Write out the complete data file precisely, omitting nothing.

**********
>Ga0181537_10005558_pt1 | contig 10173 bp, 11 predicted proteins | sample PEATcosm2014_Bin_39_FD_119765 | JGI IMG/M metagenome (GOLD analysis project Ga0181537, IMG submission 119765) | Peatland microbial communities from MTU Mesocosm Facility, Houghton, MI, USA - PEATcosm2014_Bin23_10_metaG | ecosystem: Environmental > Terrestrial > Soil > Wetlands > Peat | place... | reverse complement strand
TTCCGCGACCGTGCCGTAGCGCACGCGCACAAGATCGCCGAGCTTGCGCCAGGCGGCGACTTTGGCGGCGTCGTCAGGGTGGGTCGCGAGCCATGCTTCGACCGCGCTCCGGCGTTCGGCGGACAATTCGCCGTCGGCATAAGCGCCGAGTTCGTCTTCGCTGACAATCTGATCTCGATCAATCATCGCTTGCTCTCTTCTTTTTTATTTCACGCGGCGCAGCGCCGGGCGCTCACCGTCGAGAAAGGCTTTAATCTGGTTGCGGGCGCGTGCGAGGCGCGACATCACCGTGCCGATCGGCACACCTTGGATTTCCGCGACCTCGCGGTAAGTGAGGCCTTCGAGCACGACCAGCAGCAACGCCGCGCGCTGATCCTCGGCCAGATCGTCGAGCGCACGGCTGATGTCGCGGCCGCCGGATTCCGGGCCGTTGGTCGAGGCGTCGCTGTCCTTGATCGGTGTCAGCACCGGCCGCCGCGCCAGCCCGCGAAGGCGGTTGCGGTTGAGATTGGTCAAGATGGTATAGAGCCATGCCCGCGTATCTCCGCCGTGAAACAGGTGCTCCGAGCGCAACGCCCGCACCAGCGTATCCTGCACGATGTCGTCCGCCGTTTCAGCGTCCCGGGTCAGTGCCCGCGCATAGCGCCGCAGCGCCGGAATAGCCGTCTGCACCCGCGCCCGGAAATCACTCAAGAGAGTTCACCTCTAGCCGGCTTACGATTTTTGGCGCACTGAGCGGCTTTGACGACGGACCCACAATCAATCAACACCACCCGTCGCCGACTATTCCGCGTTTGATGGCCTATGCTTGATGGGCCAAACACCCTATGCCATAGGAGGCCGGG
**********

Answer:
>Ga0181537_10005558_pt1 | contig 10173 bp, 11 predicted proteins | sample PEATcosm2014_Bin_39_FD_119765 | JGI IMG/M metagenome (GOLD analysis project Ga0181537, IMG submission 119765) | Peatland microbial communities from MTU Mesocosm Facility, Houghton, MI, USA - PEATcosm2014_Bin23_10_metaG | ecosystem: Environmental > Terrestrial > Soil > Wetlands > Peat | place... | reverse complement strand
TTCCGCGACCGTGCCGTAGCGCACGCGCACAAGATCGCCGAGCTTGCGCCAGGCGGCGACTTTGGCGGCGTCGTCAGGGTGGGTCGCGAGCCATGCTTCGACCGCGCTCCGGCGTTCGGCGGACAATTCGCCGTCGGCATAAGCGCCGAGTTCGTCTTCGCTGACAATCTGATCTCGATCAATCATCGCTTGCTCTCTTCTTTTTTATTTCACGCGGCGCAGCGCCGGGCGCTCACCGTCGAGAAAGGCTTTAATCTGGTTGCGGGCGCGTGCGAGGCGCGACATCACCGTGCCGATCGGCACACCTTGGATTTCCGCGACCTCGCGGTAAGTGAGGCCTTCGAGCACGACCAGCAGCAACGCCGCGCGCTGATCCTCGGCCAGATCGTCGAGCGCACGGCTGATGTCGCGGCCGCCGGATTCCGGGCCGTTGGTCGAGGCGTCGCTGTCCTTGATCGGTGTCAGCACCGGCCGCCGCGCCAGCCCGCGAAGGCGGTTGCGGTTGAGATTGGTCAAGATGGTATAGAGCCATGCCCGCGTATCTCCGCCGTGAAACAGGTGCTCCGAGCGCAACGCCCGCACCAGCGTATCCTGCACGATGTCGTCCGCCGTTTCAGCGTCCCGGGTCAGTGCCCGCGCATAGCGCCGCAGCGCCGGAATAGCCGTCTGCACCCGCGCCCGGAAATCACTCAAGAGAGTTCACCTCTAGCCGGCTTACGATTTTTGGCGCACTGAGCGGCTTTGACGACGGACCCACAATCAATCAACACCACCCGTCGCCGACTATTCCGCGTTTGATGGCCTATGCTTGATGGGCCAAACACCCTATGCCATAGGAGGCCGGG